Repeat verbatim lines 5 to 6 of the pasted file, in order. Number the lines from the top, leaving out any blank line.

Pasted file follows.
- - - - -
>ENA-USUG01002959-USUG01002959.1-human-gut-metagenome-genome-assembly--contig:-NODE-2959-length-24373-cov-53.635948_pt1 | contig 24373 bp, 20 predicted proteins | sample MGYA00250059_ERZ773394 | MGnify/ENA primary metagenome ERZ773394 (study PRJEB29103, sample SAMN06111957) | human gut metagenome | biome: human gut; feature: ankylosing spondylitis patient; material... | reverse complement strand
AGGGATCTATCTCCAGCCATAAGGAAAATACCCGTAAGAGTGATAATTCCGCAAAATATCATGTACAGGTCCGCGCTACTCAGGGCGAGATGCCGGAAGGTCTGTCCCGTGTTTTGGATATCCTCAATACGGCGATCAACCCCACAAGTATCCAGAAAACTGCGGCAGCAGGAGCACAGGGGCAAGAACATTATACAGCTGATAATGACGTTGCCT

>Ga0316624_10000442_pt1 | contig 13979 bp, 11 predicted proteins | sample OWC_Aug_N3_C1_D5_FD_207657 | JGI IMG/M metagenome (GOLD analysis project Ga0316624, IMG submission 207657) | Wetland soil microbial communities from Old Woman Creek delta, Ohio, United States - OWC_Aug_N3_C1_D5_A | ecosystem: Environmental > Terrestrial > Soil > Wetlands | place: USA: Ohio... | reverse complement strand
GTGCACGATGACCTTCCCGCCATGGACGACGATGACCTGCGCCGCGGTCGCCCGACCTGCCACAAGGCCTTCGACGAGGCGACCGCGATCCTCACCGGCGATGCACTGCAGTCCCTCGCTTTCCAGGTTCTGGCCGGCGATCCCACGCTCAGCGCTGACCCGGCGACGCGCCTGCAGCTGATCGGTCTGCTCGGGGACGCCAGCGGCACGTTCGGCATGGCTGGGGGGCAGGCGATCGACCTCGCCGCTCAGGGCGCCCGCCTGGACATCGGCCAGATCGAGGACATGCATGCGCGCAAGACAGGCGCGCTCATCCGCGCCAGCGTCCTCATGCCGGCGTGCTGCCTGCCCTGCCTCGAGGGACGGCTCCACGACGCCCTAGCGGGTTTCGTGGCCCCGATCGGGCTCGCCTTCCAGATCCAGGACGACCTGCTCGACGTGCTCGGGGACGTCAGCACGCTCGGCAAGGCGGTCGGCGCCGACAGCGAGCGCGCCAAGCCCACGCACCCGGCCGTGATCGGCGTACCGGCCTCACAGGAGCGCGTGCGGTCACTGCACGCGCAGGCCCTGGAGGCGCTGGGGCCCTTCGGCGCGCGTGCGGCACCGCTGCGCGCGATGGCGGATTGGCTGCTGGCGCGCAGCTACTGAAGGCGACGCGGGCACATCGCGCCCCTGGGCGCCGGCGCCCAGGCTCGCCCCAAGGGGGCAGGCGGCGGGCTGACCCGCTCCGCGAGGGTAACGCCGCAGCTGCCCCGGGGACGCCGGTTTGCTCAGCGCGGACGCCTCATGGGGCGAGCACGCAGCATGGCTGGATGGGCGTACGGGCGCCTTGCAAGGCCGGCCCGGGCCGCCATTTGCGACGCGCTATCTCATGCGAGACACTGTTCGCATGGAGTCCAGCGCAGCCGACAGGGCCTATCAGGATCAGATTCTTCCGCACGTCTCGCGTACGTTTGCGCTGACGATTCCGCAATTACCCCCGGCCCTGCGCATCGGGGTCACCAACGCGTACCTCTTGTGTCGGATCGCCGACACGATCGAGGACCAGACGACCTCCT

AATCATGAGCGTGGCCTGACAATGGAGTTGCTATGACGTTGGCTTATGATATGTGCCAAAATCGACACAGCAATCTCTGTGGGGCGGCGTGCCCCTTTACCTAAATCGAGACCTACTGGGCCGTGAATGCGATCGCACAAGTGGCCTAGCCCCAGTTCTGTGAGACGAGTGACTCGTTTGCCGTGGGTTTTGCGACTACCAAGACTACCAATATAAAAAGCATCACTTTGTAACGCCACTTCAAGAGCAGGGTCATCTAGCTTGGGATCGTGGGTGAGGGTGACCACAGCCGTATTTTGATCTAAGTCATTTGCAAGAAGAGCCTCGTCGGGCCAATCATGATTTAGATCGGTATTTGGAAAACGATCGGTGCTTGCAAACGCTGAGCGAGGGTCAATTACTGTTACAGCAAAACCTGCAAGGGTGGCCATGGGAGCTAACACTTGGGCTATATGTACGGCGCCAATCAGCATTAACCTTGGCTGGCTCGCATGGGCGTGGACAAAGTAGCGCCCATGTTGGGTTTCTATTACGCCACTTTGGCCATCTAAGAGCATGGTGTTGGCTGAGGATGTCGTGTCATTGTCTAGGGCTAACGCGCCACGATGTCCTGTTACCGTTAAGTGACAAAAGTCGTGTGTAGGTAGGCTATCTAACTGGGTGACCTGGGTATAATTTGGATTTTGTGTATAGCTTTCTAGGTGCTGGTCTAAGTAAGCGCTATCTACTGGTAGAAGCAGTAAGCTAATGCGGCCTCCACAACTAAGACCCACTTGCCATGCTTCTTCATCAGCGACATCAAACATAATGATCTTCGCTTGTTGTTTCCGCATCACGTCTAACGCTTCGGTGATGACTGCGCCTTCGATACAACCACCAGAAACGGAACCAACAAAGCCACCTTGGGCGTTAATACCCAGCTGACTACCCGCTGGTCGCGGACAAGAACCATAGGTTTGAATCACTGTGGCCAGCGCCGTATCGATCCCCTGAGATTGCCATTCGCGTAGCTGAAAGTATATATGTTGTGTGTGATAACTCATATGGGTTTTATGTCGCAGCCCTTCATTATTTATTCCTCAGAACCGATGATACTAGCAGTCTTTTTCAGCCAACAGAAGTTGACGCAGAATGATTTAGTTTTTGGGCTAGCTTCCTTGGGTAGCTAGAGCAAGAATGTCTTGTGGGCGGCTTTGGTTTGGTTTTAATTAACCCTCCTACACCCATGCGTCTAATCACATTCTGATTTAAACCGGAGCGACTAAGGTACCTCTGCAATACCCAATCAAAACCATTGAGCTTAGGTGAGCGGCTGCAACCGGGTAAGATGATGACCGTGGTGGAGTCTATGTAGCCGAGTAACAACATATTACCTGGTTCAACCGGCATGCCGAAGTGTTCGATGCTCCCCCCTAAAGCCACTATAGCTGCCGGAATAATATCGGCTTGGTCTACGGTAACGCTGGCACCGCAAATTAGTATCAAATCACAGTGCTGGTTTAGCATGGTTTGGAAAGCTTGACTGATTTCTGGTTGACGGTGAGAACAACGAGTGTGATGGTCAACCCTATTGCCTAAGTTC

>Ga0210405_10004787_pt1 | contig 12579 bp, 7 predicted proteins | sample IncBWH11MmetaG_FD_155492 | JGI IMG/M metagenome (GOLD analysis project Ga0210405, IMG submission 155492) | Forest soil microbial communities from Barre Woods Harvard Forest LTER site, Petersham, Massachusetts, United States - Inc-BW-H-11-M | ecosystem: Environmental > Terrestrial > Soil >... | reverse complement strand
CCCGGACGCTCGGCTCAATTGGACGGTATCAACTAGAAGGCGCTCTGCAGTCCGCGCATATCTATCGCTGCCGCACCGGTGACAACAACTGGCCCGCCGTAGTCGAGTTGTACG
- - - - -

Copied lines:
AATCATGAGCGTGGCCTGACAATGGAGTTGCTATGACGTTGGCTTATGATATGTGCCAAAATCGACACAGCAATCTCTGTGGGGCGGCGTGCCCCTTTACCTAAATCGAGACCTACTGGGCCGTGAATGCGATCGCACAAGTGGCCTAGCCCCAGTTCTGTGAGACGAGTGACTCGTTTGCCGTGGGTTTTGCGACTACCAAGACTACCAATATAAAAAGCATCACTTTGTAACGCCACTTCAAGAGCAGGGTCATCTAGCTTGGGATCGTGGGTGAGGGTGACCACAGCCGTATTTTGATCTAAGTCATTTGCAAGAAGAGCCTCGTCGGGCCAATCATGATTTAGATCGGTATTTGGAAAACGATCGGTGCTTGCAAACGCTGAGCGAGGGTCAATTACTGTTACAGCAAAACCTGCAAGGGTGGCCATGGGAGCTAACACTTGGGCTATATGTACGGCGCCAATCAGCATTAACCTTGGCTGGCTCGCATGGGCGTGGACAAAGTAGCGCCCATGTTGGGTTTCTATTACGCCACTTTGGCCATCTAAGAGCATGGTGTTGGCTGAGGATGTCGTGTCATTGTCTAGGGCTAACGCGCCACGATGTCCTGTTACCGTTAAGTGACAAAAGTCGTGTGTAGGTAGGCTATCTAACTGGGTGACCTGGGTATAATTTGGATTTTGTGTATAGCTTTCTAGGTGCTGGTCTAAGTAAGCGCTATCTACTGGTAGAAGCAGTAAGCTAATGCGGCCTCCACAACTAAGACCCACTTGCCATGCTTCTTCATCAGCGACATCAAACATAATGATCTTCGCTTGTTGTTTCCGCATCACGTCTAACGCTTCGGTGATGACTGCGCCTTCGATACAACCACCAGAAACGGAACCAACAAAGCCACCTTGGGCGTTAATACCCAGCTGACTACCCGCTGGTCGCGGACAAGAACCATAGGTTTGAATCACTGTGGCCAGCGCCGTATCGATCCCCTGAGATTGCCATTCGCGTAGCTGAAAGTATATATGTTGTGTGTGATAACTCATATGGGTTTTATGTCGCAGCCCTTCATTATTTATTCCTCAGAACCGATGATACTAGCAGTCTTTTTCAGCCAACAGAAGTTGACGCAGAATGATTTAGTTTTTGGGCTAGCTTCCTTGGGTAGCTAGAGCAAGAATGTCTTGTGGGCGGCTTTGGTTTGGTTTTAATTAACCCTCCTACACCCATGCGTCTAATCACATTCTGATTTAAACCGGAGCGACTAAGGTACCTCTGCAATACCCAATCAAAACCATTGAGCTTAGGTGAGCGGCTGCAACCGGGTAAGATGATGACCGTGGTGGAGTCTATGTAGCCGAGTAACAACATATTACCTGGTTCAACCGGCATGCCGAAGTGTTCGATGCTCCCCCCTAAAGCCACTATAGCTGCCGGAATAATATCGGCTTGGTCTACGGTAACGCTGGCACCGCAAATTAGTATCAAATCACAGTGCTGGTTTAGCATGGTTTGGAAAGCTTGACTGATTTCTGGTTGACGGTGAGAACAACGAGTGTGATGGTCAACCCTATTGCCTAAGTTC

>Ga0210405_10004787_pt1 | contig 12579 bp, 7 predicted proteins | sample IncBWH11MmetaG_FD_155492 | JGI IMG/M metagenome (GOLD analysis project Ga0210405, IMG submission 155492) | Forest soil microbial communities from Barre Woods Harvard Forest LTER site, Petersham, Massachusetts, United States - Inc-BW-H-11-M | ecosystem: Environmental > Terrestrial > Soil >... | reverse complement strand